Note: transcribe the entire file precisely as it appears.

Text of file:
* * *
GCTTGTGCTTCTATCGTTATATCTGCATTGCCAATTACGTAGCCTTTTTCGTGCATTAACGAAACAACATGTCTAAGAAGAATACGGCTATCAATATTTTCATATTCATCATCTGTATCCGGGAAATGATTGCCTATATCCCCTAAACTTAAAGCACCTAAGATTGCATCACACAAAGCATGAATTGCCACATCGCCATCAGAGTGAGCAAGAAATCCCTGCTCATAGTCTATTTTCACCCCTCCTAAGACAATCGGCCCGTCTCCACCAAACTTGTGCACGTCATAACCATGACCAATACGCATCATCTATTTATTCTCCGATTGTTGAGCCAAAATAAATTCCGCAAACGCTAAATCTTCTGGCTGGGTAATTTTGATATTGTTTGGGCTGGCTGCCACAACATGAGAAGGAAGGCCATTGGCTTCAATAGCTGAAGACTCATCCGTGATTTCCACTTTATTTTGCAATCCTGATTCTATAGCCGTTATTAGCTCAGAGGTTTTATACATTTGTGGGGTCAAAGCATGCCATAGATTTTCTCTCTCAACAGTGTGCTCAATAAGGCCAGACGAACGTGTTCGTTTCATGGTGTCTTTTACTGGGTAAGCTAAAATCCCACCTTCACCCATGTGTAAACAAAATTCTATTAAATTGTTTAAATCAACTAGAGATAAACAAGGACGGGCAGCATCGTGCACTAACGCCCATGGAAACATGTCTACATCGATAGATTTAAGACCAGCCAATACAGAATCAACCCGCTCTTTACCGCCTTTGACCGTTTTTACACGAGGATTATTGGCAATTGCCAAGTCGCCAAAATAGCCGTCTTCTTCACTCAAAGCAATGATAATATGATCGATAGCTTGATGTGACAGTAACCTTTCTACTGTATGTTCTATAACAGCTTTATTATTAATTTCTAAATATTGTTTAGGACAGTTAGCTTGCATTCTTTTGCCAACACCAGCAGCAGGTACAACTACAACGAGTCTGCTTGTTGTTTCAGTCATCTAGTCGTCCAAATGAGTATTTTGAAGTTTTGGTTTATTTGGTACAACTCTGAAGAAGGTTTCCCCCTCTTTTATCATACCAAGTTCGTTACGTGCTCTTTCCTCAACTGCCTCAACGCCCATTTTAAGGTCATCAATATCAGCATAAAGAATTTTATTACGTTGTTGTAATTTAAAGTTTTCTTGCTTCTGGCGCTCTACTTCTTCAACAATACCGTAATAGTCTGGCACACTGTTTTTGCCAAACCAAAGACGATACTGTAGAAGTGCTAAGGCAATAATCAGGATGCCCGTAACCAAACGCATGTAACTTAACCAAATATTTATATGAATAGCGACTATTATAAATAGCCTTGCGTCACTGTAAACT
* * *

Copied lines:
GCTTGTGCTTCTATCGTTATATCTGCATTGCCAATTACGTAGCCTTTTTCGTGCATTAACGAAACAACATGTCTAAGAAGAATACGGCTATCAATATTTTCATATTCATCATCTGTATCCGGGAAATGATTGCCTATATCCCCTAAACTTAAAGCACCTAAGATTGCATCACACAAAGCATGAATTGCCACATCGCCATCAGAGTGAGCAAGAAATCCCTGCTCATAGTCTATTTTCACCCCTCCTAAGACAATCGGCCCGTCTCCACCAAACTTGTGCACGTCATAACCATGACCAATACGCATCATCTATTTATTCTCCGATTGTTGAGCCAAAATAAATTCCGCAAACGCTAAATCTTCTGGCTGGGTAATTTTGATATTGTTTGGGCTGGCTGCCACAACATGAGAAGGAAGGCCATTGGCTTCAATAGCTGAAGACTCATCCGTGATTTCCACTTTATTTTGCAATCCTGATTCTATAGCCGTTATTAGCTCAGAGGTTTTATACATTTGTGGGGTCAAAGCATGCCATAGATTTTCTCTCTCAACAGTGTGCTCAATAAGGCCAGACGAACGTGTTCGTTTCATGGTGTCTTTTACTGGGTAAGCTAAAATCCCACCTTCACCCATGTGTAAACAAAATTCTATTAAATTGTTTAAATCAACTAGAGATAAACAAGGACGGGCAGCATCGTGCACTAACGCCCATGGAAACATGTCTACATCGATAGATTTAAGACCAGCCAATACAGAATCAACCCGCTCTTTACCGCCTTTGACCGTTTTTACACGAGGATTATTGGCAATTGCCAAGTCGCCAAAATAGCCGTCTTCTTCACTCAAAGCAATGATAATATGATCGATAGCTTGATGTGACAGTAACCTTTCTACTGTATGTTCTATAACAGCTTTATTATTAATTTCTAAATATTGTTTAGGACAGTTAGCTTGCATTCTTTTGCCAACACCAGCAGCAGGTACAACTACAACGAGTCTGCTTGTTGTTTCAGTCATCTAGTCGTCCAAATGAGTATTTTGAAGTTTTGGTTTATTTGGTACAACTCTGAAGAAGGTTTCCCCCTCTTTTATCATACCAAGTTCGTTACGTGCTCTTTCCTCAACTGCCTCAACGCCCATTTTAAGGTCATCAATATCAGCATAAAGAATTTTATTACGTTGTTGTAATTTAAAGTTTTCTTGCTTCTGGCGCTCTACTTCTTCAACAATACCGTAATAGTCTGGCACACTGTTTTTGCCAAACCAAAGACGATACTGTAGAAGTGCTAAGGCAATAATCAGGATGCCCGTAACCAAACGCATGTAACTTAACCAAATATTTATATGAATAGCGACTATTATAAATAGCCTTGCGTCACTGTAAACT